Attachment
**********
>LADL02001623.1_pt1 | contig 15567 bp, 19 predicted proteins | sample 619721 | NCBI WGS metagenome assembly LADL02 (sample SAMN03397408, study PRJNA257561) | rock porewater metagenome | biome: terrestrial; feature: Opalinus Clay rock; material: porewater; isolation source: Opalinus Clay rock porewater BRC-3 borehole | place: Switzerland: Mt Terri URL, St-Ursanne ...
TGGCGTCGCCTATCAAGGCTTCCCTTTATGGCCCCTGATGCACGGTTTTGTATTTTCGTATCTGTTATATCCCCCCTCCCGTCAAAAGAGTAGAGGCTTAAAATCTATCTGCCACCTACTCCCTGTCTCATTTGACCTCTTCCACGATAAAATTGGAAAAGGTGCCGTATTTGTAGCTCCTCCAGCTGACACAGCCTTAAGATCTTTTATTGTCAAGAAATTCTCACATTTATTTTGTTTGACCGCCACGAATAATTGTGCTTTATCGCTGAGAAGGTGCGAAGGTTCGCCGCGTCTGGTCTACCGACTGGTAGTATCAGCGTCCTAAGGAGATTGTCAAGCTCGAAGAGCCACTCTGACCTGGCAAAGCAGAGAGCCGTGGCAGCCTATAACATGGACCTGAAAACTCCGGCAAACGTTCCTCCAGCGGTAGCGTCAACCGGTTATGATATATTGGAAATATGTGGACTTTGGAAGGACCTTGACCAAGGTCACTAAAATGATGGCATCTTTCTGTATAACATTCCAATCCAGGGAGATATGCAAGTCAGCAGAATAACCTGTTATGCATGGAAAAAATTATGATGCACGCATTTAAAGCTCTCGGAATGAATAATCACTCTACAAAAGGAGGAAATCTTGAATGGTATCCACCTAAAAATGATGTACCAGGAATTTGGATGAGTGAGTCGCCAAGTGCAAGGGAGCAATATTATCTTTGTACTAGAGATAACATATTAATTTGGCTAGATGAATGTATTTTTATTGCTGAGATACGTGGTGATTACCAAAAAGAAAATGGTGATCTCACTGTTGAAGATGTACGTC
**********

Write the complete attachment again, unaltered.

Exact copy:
>LADL02001623.1_pt1 | contig 15567 bp, 19 predicted proteins | sample 619721 | NCBI WGS metagenome assembly LADL02 (sample SAMN03397408, study PRJNA257561) | rock porewater metagenome | biome: terrestrial; feature: Opalinus Clay rock; material: porewater; isolation source: Opalinus Clay rock porewater BRC-3 borehole | place: Switzerland: Mt Terri URL, St-Ursanne ...
TGGCGTCGCCTATCAAGGCTTCCCTTTATGGCCCCTGATGCACGGTTTTGTATTTTCGTATCTGTTATATCCCCCCTCCCGTCAAAAGAGTAGAGGCTTAAAATCTATCTGCCACCTACTCCCTGTCTCATTTGACCTCTTCCACGATAAAATTGGAAAAGGTGCCGTATTTGTAGCTCCTCCAGCTGACACAGCCTTAAGATCTTTTATTGTCAAGAAATTCTCACATTTATTTTGTTTGACCGCCACGAATAATTGTGCTTTATCGCTGAGAAGGTGCGAAGGTTCGCCGCGTCTGGTCTACCGACTGGTAGTATCAGCGTCCTAAGGAGATTGTCAAGCTCGAAGAGCCACTCTGACCTGGCAAAGCAGAGAGCCGTGGCAGCCTATAACATGGACCTGAAAACTCCGGCAAACGTTCCTCCAGCGGTAGCGTCAACCGGTTATGATATATTGGAAATATGTGGACTTTGGAAGGACCTTGACCAAGGTCACTAAAATGATGGCATCTTTCTGTATAACATTCCAATCCAGGGAGATATGCAAGTCAGCAGAATAACCTGTTATGCATGGAAAAAATTATGATGCACGCATTTAAAGCTCTCGGAATGAATAATCACTCTACAAAAGGAGGAAATCTTGAATGGTATCCACCTAAAAATGATGTACCAGGAATTTGGATGAGTGAGTCGCCAAGTGCAAGGGAGCAATATTATCTTTGTACTAGAGATAACATATTAATTTGGCTAGATGAATGTATTTTTATTGCTGAGATACGTGGTGATTACCAAAAAGAAAATGGTGATCTCACTGTTGAAGATGTACGTC